Now docked to the International Space Station, Endeavour and its seven-member crew are preparing for the first of two planned spacewalks set to begin about 6:20 this morning to install the orbiting outpost’s Canadian built robotic arm. Called Canadarm2, the high-tech robotic arm is the most versatile ever flown in space.
Shortly after crew wakeup, Canadian Space Agency astronaut Chris Hadfield and Scott Parazynski began suiting up for the six and a half hour spacewalk that marks the 19th devoted to the assembly of the ISS and the 63rd in the history of the shuttle program. Hadfield will be wearing a spacesuit with red stripes around the legs, while Parazynski’s suit will have no markings. John Phillips will serve as the in-cabin quarterback for the spacewalk as Pilot Jeff Ashby and European Space Agency astronaut Umberto Guidoni operate the shuttle’s robotic arm to install the new arm on the outside of the Destiny laboratory.
Hadfield and Parazynski will connect cables to give the arm power and allow it to accept computer commands from the lab. They will unbolt the arm from the pallet, then unfold its two booms and tighten bolts to make them rigid. The spacewalkers also will install a UHF antenna on Destiny.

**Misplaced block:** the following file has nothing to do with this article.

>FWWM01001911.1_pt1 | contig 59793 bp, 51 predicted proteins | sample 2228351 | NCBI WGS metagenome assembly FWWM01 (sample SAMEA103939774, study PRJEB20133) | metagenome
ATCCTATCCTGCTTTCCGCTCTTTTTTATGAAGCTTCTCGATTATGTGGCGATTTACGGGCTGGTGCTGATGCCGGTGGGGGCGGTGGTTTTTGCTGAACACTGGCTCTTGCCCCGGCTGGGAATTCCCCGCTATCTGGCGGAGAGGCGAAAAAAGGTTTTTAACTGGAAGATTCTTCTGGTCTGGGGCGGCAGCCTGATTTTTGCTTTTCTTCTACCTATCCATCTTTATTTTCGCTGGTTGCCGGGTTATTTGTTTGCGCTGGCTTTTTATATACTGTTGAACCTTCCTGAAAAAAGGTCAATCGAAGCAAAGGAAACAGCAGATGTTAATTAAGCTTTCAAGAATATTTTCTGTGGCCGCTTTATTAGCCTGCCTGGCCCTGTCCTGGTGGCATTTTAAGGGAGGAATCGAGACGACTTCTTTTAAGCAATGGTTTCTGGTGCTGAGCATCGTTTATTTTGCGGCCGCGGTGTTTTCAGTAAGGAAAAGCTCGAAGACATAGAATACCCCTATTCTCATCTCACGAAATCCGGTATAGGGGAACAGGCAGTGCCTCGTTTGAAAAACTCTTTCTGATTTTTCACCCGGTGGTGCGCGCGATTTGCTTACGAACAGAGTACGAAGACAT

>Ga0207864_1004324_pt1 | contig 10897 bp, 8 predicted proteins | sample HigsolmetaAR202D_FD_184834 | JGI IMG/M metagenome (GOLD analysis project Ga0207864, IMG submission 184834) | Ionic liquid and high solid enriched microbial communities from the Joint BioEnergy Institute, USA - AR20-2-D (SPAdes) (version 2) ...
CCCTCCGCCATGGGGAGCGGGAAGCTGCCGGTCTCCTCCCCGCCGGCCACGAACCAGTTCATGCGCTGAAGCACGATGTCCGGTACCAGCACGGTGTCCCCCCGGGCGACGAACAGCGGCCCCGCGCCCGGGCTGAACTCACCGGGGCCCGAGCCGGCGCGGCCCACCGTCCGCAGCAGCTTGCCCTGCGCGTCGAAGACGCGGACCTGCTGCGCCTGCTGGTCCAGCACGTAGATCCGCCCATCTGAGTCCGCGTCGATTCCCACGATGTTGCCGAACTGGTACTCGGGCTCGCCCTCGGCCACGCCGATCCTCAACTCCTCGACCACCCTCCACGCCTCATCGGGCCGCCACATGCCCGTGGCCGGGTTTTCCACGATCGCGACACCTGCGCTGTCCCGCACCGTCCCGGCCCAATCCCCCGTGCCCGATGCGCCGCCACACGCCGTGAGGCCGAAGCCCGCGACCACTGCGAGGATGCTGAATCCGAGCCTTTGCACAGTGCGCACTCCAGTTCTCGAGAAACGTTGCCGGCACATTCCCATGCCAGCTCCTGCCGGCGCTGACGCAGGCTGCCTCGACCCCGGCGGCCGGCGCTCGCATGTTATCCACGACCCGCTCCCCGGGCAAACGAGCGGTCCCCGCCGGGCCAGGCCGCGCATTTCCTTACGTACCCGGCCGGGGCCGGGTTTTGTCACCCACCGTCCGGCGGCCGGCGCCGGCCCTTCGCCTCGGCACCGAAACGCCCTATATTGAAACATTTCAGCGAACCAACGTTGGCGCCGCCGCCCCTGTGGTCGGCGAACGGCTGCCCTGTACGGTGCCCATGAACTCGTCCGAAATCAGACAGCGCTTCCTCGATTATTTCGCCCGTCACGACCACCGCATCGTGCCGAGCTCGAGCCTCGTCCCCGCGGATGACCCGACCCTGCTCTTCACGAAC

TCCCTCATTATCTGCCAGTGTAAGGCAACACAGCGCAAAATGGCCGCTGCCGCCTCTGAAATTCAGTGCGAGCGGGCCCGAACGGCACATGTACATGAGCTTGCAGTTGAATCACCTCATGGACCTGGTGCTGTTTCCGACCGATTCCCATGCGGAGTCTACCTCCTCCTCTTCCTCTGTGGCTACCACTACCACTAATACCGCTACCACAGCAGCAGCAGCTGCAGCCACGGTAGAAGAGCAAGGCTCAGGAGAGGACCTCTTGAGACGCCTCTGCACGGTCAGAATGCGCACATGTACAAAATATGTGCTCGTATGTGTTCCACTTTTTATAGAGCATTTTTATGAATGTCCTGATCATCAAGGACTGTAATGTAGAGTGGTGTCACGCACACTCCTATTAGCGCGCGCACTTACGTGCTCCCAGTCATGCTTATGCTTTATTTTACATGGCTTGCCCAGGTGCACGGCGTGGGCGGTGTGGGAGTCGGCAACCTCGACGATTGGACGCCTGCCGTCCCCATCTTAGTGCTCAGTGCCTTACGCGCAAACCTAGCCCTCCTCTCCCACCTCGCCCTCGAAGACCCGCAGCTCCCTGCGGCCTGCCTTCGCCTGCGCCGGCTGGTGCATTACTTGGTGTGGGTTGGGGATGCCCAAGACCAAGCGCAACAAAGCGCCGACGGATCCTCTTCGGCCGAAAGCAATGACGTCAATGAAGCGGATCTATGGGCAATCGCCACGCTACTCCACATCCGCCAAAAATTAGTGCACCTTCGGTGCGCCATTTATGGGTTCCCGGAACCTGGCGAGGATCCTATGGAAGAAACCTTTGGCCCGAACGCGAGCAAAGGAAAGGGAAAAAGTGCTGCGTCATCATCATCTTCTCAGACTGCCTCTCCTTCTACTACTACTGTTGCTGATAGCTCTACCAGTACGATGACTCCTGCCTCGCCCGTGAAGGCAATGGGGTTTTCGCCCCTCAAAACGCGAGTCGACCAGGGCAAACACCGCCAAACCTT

The Space station’s Expedition Two crewmembers Jim Voss and Susan Helms will power up the arm from the Robotic Work Station inside Destiny, checking connections made by the spacewalkers.
A second spacewalk is scheduled for Tuesday, and will focus on establishing permanent power connections between the 57.7 foot-long arm and station and running it through a thorough checkout.
The shuttle crew was awakened earlier this morning by Canadian Stan Roger’s “Take It From Day to Day” played for Hadfield in honor of the spacewalk – the first ever by a Canadian. The Expedition Two crew was awakened shortly after the shuttle crew.
Endeavour’s cabin pressure will be increased to match that of the station during the spacewalk leading toward opening of the hatches between the shuttle and station Monday morning. Endeavour docked with the station at 8:59 a.m. Saturday followed soon after by entrance into the docking port on the station to retrieve some tools for use during today’s spacewalk. The shuttle crew left behind four water containers, fresh food, computer equipment and IMAX camera film for the station crew.
The next status report will be issued Sunday afternoon, or as events warrant.
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